Far Off eBook

This eBook from the Gutenberg Project consists of approximately 246 pages of information about Far Off.


This is the capital.  It is often called Borneo, and it is written down in the maps by this name.  It is one of the most curious cities in the world; for most of the houses are built in the river, and most of the streets are only water.  Every morning a great market is held on the water.  The people come in boats from all the country round, bringing fruit and vegetables to sell, and they paddle up and down the city till they have sold their goods.

The Sultan’s palace is built upon the bank, close to the water; and the front of his palace is open; so that it is easy to come in a boat, and to gaze upon him, as he sits cross-legged on his throne, arrayed in purple satin, glittering with gold.

There is a mosque in Bruni; but it is built only of brick, and has nothing in it but a wooden pulpit; and hardly anybody goes there, though a man stands outside making a loud noise on a great drum, to invite people to come in.


These are a savage people who inhabit Borneo.  They lived there before the Malays came, and they have been obliged to submit to them.  They are savages indeed.  They are darker than the Malays; yet they are not black; their skin is only the color of copper.  Their hair is cut short in front, but streams down their backs; their large mouths show a quantity of black teeth, made black by chewing the betel-nut.  They wear very little clothing, but they adorn their ears, and arms, and legs, with numbers of brass rings.  Their looks are wild and fierce, but not cunning like the looks of the Malays.  They are not Mahomedans; they have hardly any religion at all.  They believe there are some gods, but they know hardly anything about them, and they do not want to know.  They neither make images to the gods, nor say prayers to them.  They live like the beasts, thinking only of this life; yet they are more unhappy than beasts, for they imagine there are evil spirits among the woods and hills, watching to do them harm.  It is often hard to persuade them to go to the top of a mountain, where they say evil spirits dwell.  Such a people would be more ready to listen to a missionary than those who have idols, and temples, and priests, and sacred books.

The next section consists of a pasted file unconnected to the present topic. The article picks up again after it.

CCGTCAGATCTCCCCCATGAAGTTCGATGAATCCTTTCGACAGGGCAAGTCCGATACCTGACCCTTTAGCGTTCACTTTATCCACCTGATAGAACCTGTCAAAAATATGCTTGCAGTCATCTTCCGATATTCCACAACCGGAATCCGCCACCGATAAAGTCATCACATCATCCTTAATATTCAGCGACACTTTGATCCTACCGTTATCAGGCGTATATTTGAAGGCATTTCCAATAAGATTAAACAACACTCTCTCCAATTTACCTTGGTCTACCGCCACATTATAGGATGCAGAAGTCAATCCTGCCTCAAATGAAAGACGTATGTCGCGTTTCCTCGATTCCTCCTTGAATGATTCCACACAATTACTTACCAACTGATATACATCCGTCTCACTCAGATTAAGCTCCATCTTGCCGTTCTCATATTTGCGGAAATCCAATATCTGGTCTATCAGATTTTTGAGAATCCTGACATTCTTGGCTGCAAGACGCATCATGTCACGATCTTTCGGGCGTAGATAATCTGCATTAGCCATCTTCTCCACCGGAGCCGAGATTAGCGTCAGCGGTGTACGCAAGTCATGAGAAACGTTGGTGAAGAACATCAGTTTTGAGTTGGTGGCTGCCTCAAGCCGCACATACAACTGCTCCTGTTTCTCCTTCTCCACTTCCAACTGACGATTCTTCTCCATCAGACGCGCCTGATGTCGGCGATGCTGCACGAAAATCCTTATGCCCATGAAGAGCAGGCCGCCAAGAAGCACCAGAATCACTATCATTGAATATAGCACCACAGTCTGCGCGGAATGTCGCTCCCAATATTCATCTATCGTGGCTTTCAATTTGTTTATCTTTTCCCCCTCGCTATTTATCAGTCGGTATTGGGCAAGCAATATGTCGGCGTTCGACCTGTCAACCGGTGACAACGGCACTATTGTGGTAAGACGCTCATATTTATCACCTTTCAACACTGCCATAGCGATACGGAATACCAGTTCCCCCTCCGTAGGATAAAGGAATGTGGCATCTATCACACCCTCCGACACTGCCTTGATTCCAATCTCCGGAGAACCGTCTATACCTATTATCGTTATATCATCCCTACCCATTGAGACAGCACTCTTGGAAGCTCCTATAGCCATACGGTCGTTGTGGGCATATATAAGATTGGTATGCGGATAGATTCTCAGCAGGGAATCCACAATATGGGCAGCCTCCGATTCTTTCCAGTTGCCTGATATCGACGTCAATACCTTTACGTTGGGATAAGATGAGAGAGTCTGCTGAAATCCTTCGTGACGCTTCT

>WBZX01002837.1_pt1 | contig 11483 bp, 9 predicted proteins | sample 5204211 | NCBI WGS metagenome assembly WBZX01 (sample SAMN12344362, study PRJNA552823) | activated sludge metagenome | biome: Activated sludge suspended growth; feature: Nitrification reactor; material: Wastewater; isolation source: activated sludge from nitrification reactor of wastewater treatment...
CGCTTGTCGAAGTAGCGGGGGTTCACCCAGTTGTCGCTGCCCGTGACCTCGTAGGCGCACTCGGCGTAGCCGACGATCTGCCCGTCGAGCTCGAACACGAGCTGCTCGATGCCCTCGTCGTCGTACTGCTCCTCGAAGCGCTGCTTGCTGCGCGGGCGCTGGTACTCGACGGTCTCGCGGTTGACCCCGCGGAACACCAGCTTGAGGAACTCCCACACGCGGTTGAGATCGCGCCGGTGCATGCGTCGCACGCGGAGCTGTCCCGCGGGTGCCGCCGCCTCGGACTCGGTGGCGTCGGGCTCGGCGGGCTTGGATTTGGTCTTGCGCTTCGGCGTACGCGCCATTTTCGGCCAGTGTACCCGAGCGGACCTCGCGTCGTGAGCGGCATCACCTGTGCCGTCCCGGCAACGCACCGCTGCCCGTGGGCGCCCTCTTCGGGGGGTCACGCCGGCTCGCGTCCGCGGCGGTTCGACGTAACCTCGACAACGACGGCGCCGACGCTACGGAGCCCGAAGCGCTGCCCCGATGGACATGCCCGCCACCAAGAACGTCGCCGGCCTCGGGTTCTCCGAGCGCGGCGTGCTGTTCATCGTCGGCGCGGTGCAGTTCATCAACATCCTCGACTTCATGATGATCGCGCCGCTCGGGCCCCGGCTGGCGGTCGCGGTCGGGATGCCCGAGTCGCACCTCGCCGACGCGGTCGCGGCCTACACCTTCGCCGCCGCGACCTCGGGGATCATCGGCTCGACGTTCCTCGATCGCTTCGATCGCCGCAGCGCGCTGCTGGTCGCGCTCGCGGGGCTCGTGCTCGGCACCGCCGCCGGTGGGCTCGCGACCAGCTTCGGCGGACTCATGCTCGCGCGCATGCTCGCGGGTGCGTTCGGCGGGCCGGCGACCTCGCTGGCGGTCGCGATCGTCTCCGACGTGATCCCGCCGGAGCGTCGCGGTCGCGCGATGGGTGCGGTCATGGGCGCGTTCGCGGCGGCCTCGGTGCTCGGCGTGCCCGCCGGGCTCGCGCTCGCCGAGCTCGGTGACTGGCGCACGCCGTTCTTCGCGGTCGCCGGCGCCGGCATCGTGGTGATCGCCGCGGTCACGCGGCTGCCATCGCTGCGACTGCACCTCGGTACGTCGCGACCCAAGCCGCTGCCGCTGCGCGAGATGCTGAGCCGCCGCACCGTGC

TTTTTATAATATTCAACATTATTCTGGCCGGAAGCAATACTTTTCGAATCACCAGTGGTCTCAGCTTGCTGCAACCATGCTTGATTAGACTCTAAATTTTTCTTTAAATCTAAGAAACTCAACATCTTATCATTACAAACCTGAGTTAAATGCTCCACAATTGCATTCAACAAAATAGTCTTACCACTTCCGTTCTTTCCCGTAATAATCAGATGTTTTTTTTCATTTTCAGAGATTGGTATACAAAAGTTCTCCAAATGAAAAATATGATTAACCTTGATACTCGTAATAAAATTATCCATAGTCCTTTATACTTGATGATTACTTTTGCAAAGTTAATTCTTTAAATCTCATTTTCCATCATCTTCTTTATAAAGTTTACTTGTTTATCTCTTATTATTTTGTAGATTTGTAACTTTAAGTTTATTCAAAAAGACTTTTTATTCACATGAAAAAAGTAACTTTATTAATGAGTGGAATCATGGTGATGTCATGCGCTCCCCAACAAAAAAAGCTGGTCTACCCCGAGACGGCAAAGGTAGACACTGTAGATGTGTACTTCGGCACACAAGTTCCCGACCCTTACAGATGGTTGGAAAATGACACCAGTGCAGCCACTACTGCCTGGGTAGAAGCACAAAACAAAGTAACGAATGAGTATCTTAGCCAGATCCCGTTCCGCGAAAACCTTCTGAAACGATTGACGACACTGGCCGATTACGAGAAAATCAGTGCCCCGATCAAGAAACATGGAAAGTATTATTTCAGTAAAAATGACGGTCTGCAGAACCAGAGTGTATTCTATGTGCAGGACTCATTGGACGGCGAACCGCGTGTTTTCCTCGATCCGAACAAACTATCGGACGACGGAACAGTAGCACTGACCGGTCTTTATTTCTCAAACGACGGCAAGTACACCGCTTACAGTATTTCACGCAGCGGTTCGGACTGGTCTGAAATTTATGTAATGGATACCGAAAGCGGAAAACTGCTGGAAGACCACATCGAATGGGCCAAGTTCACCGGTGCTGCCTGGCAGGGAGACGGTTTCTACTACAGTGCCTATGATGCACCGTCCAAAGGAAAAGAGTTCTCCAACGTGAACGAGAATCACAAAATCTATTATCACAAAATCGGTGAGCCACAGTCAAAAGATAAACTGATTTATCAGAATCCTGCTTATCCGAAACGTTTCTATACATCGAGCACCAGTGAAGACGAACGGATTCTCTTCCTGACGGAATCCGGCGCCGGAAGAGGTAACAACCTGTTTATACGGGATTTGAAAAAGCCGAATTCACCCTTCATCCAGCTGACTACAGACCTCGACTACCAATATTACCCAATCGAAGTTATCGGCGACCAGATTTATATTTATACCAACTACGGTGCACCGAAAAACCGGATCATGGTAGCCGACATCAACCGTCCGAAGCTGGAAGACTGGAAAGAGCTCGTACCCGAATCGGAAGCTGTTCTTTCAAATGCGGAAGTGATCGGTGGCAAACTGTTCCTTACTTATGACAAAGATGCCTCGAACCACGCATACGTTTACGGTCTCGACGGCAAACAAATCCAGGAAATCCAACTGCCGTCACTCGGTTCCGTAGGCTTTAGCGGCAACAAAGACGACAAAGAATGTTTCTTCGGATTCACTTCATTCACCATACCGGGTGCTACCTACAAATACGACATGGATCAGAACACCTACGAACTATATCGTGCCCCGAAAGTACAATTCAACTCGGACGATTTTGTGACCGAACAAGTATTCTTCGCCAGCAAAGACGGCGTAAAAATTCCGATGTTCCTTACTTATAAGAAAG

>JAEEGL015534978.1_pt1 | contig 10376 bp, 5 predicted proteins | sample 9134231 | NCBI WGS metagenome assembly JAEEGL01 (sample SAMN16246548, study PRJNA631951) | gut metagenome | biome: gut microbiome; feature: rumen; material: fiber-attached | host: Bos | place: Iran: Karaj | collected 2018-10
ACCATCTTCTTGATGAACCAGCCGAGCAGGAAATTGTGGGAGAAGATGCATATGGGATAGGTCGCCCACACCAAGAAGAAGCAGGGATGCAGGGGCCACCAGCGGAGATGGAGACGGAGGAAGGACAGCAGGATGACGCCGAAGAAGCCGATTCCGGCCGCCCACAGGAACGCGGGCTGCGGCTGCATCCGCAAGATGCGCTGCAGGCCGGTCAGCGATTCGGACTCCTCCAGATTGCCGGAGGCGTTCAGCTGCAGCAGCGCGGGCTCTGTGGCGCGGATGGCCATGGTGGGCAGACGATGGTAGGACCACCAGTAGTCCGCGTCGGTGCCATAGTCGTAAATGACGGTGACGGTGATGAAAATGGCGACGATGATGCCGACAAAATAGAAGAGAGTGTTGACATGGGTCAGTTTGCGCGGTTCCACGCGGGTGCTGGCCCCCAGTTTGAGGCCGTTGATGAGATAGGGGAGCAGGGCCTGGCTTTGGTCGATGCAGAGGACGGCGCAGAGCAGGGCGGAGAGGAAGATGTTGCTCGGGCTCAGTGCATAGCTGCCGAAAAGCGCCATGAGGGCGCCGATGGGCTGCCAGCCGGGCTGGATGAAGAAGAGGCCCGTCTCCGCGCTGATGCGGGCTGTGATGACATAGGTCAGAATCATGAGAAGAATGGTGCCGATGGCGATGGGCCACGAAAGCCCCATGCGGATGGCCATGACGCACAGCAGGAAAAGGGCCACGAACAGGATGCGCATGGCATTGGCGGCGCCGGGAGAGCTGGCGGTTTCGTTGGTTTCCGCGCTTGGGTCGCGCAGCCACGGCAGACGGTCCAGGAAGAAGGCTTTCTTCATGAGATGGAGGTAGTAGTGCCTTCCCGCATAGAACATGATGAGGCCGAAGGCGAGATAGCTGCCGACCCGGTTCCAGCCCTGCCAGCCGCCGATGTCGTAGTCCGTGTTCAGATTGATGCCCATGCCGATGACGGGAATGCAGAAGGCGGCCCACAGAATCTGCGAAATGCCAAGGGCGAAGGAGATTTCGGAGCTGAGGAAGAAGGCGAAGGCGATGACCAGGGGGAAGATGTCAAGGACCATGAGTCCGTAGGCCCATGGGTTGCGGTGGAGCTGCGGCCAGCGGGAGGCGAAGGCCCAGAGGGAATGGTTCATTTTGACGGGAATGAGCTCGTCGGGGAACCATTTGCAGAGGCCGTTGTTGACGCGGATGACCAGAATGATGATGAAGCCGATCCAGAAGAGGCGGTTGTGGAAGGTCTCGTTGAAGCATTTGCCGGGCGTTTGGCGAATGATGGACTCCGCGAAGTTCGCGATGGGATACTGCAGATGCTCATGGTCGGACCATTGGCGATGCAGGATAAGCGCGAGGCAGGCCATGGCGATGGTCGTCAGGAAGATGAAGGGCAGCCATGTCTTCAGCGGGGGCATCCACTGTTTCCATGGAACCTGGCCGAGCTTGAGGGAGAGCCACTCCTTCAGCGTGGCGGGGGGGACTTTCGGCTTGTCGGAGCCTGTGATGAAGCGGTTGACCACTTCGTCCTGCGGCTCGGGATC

Their wickedness is very great.  It is their chief delight to get the heads of their enemies.  There are a great many different tribes of Dyaks, and each tribe tries to cut off the heads of other tribes.  The Dyaks who live by the sea are the most cruel; they go out in the boats to rob, and to bring home, not slaves, but HEADS!  And how do they treat a head when they get it?  They take out the brains, and then they dry it in the smoke, with the flesh and hair still on; then they put a string through it, and fasten it to their waists.  The evening that they have got some new heads, the warriors dance with delight,—­their heads dangling

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Far Off from Project Gutenberg. Public domain.
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